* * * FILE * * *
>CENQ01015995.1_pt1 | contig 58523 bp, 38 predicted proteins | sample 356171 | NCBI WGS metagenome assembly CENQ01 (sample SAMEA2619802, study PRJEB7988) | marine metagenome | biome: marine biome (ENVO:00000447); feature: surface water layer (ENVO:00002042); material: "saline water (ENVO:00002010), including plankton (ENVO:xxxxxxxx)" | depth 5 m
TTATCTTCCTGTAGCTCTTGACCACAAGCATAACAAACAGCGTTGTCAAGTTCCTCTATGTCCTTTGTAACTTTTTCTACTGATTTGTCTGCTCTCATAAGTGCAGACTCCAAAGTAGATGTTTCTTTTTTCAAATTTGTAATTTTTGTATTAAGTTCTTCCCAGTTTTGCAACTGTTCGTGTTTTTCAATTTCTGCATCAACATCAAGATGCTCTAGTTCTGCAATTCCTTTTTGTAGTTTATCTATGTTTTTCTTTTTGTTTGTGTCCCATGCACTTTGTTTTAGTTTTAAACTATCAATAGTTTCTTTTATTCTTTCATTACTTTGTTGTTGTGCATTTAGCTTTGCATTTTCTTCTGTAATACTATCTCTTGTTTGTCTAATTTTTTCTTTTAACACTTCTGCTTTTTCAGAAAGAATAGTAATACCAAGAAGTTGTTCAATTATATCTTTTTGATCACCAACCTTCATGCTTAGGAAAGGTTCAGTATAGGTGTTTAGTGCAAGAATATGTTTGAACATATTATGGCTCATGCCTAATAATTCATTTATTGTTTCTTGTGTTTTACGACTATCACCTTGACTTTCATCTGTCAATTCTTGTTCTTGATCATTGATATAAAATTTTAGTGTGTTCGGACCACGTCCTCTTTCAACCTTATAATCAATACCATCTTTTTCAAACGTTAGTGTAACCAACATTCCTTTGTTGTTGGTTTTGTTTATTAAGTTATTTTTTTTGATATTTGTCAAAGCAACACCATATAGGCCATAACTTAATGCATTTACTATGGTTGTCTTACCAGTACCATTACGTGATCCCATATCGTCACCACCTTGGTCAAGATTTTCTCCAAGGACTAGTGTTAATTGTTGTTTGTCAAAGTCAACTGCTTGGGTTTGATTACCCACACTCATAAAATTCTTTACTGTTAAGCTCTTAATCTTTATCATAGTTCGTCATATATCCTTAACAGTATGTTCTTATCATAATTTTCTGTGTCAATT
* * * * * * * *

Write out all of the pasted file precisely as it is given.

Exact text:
>CENQ01015995.1_pt1 | contig 58523 bp, 38 predicted proteins | sample 356171 | NCBI WGS metagenome assembly CENQ01 (sample SAMEA2619802, study PRJEB7988) | marine metagenome | biome: marine biome (ENVO:00000447); feature: surface water layer (ENVO:00002042); material: "saline water (ENVO:00002010), including plankton (ENVO:xxxxxxxx)" | depth 5 m
TTATCTTCCTGTAGCTCTTGACCACAAGCATAACAAACAGCGTTGTCAAGTTCCTCTATGTCCTTTGTAACTTTTTCTACTGATTTGTCTGCTCTCATAAGTGCAGACTCCAAAGTAGATGTTTCTTTTTTCAAATTTGTAATTTTTGTATTAAGTTCTTCCCAGTTTTGCAACTGTTCGTGTTTTTCAATTTCTGCATCAACATCAAGATGCTCTAGTTCTGCAATTCCTTTTTGTAGTTTATCTATGTTTTTCTTTTTGTTTGTGTCCCATGCACTTTGTTTTAGTTTTAAACTATCAATAGTTTCTTTTATTCTTTCATTACTTTGTTGTTGTGCATTTAGCTTTGCATTTTCTTCTGTAATACTATCTCTTGTTTGTCTAATTTTTTCTTTTAACACTTCTGCTTTTTCAGAAAGAATAGTAATACCAAGAAGTTGTTCAATTATATCTTTTTGATCACCAACCTTCATGCTTAGGAAAGGTTCAGTATAGGTGTTTAGTGCAAGAATATGTTTGAACATATTATGGCTCATGCCTAATAATTCATTTATTGTTTCTTGTGTTTTACGACTATCACCTTGACTTTCATCTGTCAATTCTTGTTCTTGATCATTGATATAAAATTTTAGTGTGTTCGGACCACGTCCTCTTTCAACCTTATAATCAATACCATCTTTTTCAAACGTTAGTGTAACCAACATTCCTTTGTTGTTGGTTTTGTTTATTAAGTTATTTTTTTTGATATTTGTCAAAGCAACACCATATAGGCCATAACTTAATGCATTTACTATGGTTGTCTTACCAGTACCATTACGTGATCCCATATCGTCACCACCTTGGTCAAGATTTTCTCCAAGGACTAGTGTTAATTGTTGTTTGTCAAAGTCAACTGCTTGGGTTTGATTACCCACACTCATAAAATTCTTTACTGTTAAGCTCTTAATCTTTATCATAGTTCGTCATATATCCTTAACAGTATGTTCTTATCATAATTTTCTGTGTCAATT